|Feature Story October|
They're Coming!It is time for the return of the Sandhill Cranes at Jasper-Pulaski Game Preserve. If you have not taken the opportunity to see this amazing sight, this fall might be a good time to begin a yearly tradition.
The Greater Sandhill Crane, a migratory species of cranes, breeds in Michigan, Wisconsin, Minnesota and parts of Canada and winter in Southern Georgia and Florida. This species, standing about 3.5 feet tall with a wingspan of 6 to 7 feet, is the largest race of Sandhill Cranes. It is one of only two species of Cranes that breed in North America. The mated pair choose marshy ground or grasslands to lay their 2 buff coloured eggs and it is the male who defends the nest. The plumage of the mature bird is a rusty grey color; the immature more brownish in color. Their forehead is covered with a reddish skin. The difference between male and female with their long necks and legs, is distinguishable in size only.
During the fall migration, some 12,000 to 16,000 cranes make Indiana their home. The average population estimate from 1997 to 2004 of individuals is 30,000 per migration period. Jasper Pulaski State Fish and Wildlife Area , located on Route 421 about 40 miles south of Michigan City, Indiana, is in a region once famous for the vast Kankakee marsh. This marsh, which consisted of more than a million acres of reeds, bogs, ponds, wild rice, liky pads, moss, beaver, waterfowl and other wetland species was drained in the 19th and early 20th Century to make way for agriculture. Today, this vast wetland is essentially gone, however it serves as an autumn migratory path for the Greater Sandhill Crane during October and November each year.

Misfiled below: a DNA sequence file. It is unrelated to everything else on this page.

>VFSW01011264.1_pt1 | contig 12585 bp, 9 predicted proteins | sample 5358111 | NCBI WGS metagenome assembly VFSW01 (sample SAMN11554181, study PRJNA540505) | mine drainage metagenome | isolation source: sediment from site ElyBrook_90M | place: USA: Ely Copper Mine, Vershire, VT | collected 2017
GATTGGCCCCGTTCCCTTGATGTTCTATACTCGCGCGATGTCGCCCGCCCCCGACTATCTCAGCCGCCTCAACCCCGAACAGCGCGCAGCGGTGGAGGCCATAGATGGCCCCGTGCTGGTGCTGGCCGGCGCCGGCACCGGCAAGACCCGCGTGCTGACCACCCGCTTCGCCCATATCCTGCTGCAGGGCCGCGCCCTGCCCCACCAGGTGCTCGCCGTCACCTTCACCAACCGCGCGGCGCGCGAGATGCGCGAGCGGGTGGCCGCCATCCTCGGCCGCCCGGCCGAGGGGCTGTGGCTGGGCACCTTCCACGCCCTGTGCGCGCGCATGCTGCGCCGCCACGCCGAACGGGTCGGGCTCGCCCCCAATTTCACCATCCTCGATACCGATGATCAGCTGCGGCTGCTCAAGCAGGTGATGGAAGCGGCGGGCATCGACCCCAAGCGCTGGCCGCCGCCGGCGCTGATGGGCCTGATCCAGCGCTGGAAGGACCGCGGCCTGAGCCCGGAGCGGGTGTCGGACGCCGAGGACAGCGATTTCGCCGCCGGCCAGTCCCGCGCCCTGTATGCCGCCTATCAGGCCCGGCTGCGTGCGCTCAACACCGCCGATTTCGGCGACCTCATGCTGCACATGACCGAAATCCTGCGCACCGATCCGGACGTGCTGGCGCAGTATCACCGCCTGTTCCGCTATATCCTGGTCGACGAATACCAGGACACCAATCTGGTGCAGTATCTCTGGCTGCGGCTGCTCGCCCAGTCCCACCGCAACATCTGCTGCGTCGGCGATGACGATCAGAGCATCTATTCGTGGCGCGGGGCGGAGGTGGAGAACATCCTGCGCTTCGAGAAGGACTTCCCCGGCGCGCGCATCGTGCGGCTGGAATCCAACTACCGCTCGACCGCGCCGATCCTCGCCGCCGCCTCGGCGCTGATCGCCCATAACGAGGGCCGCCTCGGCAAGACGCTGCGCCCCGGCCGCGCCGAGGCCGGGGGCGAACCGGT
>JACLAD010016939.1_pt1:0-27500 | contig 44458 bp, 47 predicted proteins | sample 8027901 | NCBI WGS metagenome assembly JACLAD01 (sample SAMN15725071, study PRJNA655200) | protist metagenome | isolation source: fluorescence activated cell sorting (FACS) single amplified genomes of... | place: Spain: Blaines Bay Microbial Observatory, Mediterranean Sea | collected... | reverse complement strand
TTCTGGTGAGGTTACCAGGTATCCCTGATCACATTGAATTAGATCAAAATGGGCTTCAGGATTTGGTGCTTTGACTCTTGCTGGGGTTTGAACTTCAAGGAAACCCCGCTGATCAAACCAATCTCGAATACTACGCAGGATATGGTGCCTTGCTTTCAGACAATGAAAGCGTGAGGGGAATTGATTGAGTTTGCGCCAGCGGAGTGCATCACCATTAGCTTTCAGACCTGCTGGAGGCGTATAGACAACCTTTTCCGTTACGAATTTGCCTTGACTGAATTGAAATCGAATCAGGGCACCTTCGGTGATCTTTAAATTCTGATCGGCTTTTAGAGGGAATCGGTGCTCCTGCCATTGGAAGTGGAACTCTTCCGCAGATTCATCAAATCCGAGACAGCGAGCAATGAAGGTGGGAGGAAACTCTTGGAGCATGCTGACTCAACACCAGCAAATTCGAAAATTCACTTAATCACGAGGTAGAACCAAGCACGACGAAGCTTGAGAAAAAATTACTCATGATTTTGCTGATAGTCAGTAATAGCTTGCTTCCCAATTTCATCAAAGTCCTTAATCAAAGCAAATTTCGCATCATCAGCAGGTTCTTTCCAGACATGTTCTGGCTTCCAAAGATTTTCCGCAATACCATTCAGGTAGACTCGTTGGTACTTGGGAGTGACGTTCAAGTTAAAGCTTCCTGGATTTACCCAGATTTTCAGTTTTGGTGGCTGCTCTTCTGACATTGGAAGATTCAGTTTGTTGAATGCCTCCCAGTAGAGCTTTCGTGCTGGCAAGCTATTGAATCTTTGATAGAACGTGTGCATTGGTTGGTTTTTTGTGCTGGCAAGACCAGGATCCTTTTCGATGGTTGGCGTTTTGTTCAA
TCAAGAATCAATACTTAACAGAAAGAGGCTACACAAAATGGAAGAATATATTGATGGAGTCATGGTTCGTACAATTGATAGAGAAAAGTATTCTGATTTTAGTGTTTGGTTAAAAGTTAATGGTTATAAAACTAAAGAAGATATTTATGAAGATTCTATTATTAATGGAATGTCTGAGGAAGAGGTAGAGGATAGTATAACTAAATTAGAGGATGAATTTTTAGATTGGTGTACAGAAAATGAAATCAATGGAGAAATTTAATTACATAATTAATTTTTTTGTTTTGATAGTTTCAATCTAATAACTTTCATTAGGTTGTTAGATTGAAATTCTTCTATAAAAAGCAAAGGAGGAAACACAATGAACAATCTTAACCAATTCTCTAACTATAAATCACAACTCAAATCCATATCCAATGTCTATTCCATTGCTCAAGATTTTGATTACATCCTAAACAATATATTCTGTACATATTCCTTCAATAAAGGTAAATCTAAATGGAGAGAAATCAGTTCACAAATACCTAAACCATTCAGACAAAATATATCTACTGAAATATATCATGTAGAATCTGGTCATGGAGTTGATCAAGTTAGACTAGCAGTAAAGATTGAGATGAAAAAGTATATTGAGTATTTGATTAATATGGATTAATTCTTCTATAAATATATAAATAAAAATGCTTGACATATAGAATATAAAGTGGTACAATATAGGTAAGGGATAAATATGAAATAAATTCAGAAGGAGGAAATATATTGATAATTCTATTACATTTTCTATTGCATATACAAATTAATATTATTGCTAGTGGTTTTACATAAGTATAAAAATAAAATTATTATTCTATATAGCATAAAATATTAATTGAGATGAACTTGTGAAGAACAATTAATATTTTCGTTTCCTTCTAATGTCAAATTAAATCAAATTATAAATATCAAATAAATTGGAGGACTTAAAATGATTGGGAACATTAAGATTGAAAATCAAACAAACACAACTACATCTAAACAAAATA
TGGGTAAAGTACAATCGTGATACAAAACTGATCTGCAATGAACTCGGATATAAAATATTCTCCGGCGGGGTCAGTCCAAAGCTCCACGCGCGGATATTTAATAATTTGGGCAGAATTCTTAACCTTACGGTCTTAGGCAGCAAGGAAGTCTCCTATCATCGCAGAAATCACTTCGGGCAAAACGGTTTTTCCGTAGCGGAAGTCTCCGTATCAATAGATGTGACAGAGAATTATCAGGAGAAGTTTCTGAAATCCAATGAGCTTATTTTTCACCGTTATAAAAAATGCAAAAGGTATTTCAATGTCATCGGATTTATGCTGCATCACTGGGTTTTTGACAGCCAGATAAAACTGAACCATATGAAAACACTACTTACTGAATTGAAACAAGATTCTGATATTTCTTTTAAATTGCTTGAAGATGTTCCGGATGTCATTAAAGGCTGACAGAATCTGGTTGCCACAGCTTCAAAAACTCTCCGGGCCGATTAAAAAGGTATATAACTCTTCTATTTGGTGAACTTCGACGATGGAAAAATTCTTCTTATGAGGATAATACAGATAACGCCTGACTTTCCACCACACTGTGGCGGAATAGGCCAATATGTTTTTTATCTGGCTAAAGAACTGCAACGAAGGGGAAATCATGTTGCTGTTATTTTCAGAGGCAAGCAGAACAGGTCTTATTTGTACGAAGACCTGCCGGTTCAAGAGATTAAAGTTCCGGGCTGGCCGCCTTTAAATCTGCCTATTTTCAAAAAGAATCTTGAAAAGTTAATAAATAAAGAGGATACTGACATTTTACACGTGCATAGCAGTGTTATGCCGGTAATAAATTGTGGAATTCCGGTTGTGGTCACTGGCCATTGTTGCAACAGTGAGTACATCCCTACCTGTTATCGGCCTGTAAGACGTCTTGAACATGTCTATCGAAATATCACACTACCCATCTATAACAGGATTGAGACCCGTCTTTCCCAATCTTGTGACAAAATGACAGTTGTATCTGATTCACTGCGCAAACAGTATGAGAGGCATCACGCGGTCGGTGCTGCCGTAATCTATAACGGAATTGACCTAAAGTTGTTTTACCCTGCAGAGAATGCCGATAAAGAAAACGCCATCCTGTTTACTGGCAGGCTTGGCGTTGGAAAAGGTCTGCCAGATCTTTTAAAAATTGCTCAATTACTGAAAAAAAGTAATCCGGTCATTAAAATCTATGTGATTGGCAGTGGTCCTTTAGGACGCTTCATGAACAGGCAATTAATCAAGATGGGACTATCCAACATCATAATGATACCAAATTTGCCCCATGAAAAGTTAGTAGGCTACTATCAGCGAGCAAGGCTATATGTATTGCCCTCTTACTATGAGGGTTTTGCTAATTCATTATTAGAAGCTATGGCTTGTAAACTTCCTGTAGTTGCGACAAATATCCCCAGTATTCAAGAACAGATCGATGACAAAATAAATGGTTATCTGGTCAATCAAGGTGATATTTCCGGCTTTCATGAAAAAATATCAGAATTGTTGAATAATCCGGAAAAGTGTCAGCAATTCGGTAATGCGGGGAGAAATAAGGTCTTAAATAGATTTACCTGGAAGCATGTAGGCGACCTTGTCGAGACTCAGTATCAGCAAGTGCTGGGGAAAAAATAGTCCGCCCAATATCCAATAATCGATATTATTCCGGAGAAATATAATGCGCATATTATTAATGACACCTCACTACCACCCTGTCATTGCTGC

The cranes feed in surrounding farmland on insects, tubers, mice, etc., in an area that once was the vast and famous Kankakee marsh. As evening approaches, they return to congregate in the Jasper Pulaski State Fish and Wildlife Area. The dry rattling call of the Sandhill Crane can be heard more than a mile away. This call is distinctive ..."Kar r r o o o." Once heard, it is not forgotten. Many times the call is heard long before the birds come into view. As the density of roosting cranes increases, returning birds must carefully pick their landing site. Cranes returning against a sunset sky and the contrails of jetliners coming in and out of Chicago make a scenic backdrop for the many birdwatchers and camera buffs.
After sunset and well into dusk, the cranes continue to congregate. The sky literally swarms with returning birds. The cranes linger here well into fall, but with the first winds of winter, they head south. In mild years, migrating birds pass through Indiana well into December and January.
Jasper Pulaski Game Preserve offers an observation deck overlooking the vast fields where these migrating cranes also engage in calling and dancing, which includes behavior such as bowing, jumping, running and stick or grass tossing.
If you would like to learn the current status of the crane population or find a map to the observation deck, you may use this link Jasper-Pulaski Game Preserve - or contact IDNR Jasper Pulaski office at 219-843-4841.Other sites of interest: http://www.savingcranes.org/species/ sandhill.cfm
Contributor to this article: S. Morrison